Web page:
Jackets, 4.9S 5.9S, 6.98, S.9S.
Largest department in the
city. Largest stock in the city.
More novelties than elsewhere.
Lower prices than elsewhere.
Eogers Silverware given Away
M. B. COHN,
150 NOKTU MAIN ST
A KENTUCKY FEUD.
ClXCCvSATI, April 5. A factional fend
has starteu in tin: hnmlet of Central Cov
ington, which adjoins Covington, Ky., on
the sonth, that promses to equal some in
the mountain comities of t'. estate. It is
a qnarrel between two famihe-, the Bosses
on one side and the Stacseuborgs on the
other. It broke out at an election last
Saturday, when the Busse f.in ily (the
father and two sons) assaulted Mnrslial
Lambert, whom they ch irj;ei with favor
ing the Staggenborgs. One of the'ii broke
his arm and the others beat him until his
physician says his ife is in danger. Last
night the Staggenborgs were out for re
venge. The Busse men were in hidding.
A brother-in-law of ons of the Busse
family, Mr. Fenn, was fottnd at his saloon
and fearfully beaten, and bis saloon prac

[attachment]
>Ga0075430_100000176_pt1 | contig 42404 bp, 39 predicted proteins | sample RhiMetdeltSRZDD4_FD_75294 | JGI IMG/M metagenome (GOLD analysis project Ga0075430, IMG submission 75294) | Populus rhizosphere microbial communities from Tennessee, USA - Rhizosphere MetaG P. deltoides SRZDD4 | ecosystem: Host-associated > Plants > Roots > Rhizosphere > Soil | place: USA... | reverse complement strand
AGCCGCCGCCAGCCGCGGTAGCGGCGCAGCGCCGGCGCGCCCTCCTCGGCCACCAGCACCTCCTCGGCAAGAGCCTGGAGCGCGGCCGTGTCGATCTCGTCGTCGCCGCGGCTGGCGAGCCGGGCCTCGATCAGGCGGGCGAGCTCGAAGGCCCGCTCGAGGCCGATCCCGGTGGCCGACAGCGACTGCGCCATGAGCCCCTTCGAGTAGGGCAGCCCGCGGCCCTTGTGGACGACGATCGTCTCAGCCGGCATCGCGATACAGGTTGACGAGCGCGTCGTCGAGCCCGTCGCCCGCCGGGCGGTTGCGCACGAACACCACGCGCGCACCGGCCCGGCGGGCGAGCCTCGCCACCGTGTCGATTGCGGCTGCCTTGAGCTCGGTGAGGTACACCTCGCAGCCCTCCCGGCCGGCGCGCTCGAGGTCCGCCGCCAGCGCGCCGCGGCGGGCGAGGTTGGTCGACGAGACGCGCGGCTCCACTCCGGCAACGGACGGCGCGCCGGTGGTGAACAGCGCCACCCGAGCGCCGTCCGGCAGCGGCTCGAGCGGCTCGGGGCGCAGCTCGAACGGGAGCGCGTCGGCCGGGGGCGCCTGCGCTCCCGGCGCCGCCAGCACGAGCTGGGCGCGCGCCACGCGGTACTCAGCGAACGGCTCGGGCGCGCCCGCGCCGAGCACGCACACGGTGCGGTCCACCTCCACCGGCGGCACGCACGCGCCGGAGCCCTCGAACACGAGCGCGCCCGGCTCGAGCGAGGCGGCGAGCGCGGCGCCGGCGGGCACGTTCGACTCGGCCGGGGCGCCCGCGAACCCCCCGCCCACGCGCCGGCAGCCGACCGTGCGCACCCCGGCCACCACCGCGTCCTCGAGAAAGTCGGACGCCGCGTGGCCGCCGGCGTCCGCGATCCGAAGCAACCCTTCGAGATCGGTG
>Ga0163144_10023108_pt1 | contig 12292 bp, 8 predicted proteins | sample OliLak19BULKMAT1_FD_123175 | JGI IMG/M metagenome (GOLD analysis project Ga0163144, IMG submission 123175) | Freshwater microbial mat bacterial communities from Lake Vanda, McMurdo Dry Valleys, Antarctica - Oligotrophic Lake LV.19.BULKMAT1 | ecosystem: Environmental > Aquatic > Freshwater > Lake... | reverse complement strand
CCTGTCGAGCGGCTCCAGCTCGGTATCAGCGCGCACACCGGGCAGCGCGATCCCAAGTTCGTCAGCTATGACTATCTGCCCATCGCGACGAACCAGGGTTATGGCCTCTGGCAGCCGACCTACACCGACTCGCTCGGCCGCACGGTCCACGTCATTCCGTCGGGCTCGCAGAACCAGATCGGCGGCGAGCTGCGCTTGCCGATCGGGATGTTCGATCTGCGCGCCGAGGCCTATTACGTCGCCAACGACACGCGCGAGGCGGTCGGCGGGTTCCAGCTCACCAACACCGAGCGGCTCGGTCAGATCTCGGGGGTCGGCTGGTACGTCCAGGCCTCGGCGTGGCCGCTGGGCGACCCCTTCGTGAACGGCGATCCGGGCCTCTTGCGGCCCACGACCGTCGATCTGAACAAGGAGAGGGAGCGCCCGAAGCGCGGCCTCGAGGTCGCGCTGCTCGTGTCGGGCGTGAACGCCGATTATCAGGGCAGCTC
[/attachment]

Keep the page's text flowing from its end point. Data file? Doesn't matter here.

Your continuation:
tically demolished. Another brother-in-law's
saloon was visited, but the occupant
was not found, but the saloon was broken
up. The feeling is running high, and
threats of retaliation tonight are made.
f i Ja7 oajz-
123 to 127 N. Main St
It is very giatifying to
know that the benefits of
our Great Linen Sale are so
fully appreciated by the
housekeepers of "Wichita.
The crowd was so great
yesterday that we could
not give our patrons the
attention they should have
had, but we did our best
and will try to do better.
Some New Bargains will
put in an appearance today.
See in the norch window a
new Towel. Its a corker.
It is a Dundee Huck 20x40
inches Hemsntched and
double drawn border; fine,
soft and heavy at 29 cents
jSTew Damask bargains at
40, 50, 60, 75, 85 and up to
the finest in the land, all
irom 2o to 4U per cent un
der value. This great Linen
sale has the indorsement of
every lady who has been at
Come in the forenoon if
National CMoride of Gold Institute.
-For the Cure of the-
Liqnor. Opium. Morphtue and Tobac
co tfabits. and .Neurestbenia.
For terms and other particulars, ad